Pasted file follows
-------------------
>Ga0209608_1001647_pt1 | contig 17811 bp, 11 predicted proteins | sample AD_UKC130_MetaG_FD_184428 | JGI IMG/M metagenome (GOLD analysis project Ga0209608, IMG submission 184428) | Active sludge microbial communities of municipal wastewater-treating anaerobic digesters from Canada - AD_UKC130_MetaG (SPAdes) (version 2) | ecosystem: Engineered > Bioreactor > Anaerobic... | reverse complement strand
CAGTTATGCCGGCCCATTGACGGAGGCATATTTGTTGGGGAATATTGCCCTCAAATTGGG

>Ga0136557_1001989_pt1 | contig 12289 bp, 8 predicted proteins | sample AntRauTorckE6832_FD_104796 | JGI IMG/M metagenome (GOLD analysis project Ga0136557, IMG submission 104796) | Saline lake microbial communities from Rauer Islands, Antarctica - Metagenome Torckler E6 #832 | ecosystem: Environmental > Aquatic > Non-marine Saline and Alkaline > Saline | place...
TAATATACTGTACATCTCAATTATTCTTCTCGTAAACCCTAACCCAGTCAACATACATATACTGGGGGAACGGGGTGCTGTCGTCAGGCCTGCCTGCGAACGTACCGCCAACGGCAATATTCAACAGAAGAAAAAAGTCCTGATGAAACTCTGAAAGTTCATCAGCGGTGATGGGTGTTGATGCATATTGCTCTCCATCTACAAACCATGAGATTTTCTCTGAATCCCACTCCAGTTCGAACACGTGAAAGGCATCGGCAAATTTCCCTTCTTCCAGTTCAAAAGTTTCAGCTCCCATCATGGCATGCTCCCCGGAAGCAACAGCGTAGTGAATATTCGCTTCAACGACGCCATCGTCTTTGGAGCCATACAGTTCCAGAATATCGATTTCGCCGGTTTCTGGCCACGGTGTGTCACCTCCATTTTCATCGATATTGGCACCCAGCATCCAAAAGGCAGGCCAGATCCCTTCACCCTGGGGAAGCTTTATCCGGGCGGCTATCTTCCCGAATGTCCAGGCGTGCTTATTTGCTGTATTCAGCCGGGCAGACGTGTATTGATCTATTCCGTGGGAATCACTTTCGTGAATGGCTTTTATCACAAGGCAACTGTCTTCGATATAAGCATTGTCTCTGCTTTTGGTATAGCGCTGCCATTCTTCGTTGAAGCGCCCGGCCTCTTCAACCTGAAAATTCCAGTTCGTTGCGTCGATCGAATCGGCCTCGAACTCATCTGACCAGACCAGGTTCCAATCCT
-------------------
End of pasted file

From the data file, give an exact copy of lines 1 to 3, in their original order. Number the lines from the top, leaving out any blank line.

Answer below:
>Ga0209608_1001647_pt1 | contig 17811 bp, 11 predicted proteins | sample AD_UKC130_MetaG_FD_184428 | JGI IMG/M metagenome (GOLD analysis project Ga0209608, IMG submission 184428) | Active sludge microbial communities of municipal wastewater-treating anaerobic digesters from Canada - AD_UKC130_MetaG (SPAdes) (version 2) | ecosystem: Engineered > Bioreactor > Anaerobic... | reverse complement strand
CAGTTATGCCGGCCCATTGACGGAGGCATATTTGTTGGGGAATATTGCCCTCAAATTGGG

>Ga0136557_1001989_pt1 | contig 12289 bp, 8 predicted proteins | sample AntRauTorckE6832_FD_104796 | JGI IMG/M metagenome (GOLD analysis project Ga0136557, IMG submission 104796) | Saline lake microbial communities from Rauer Islands, Antarctica - Metagenome Torckler E6 #832 | ecosystem: Environmental > Aquatic > Non-marine Saline and Alkaline > Saline | place...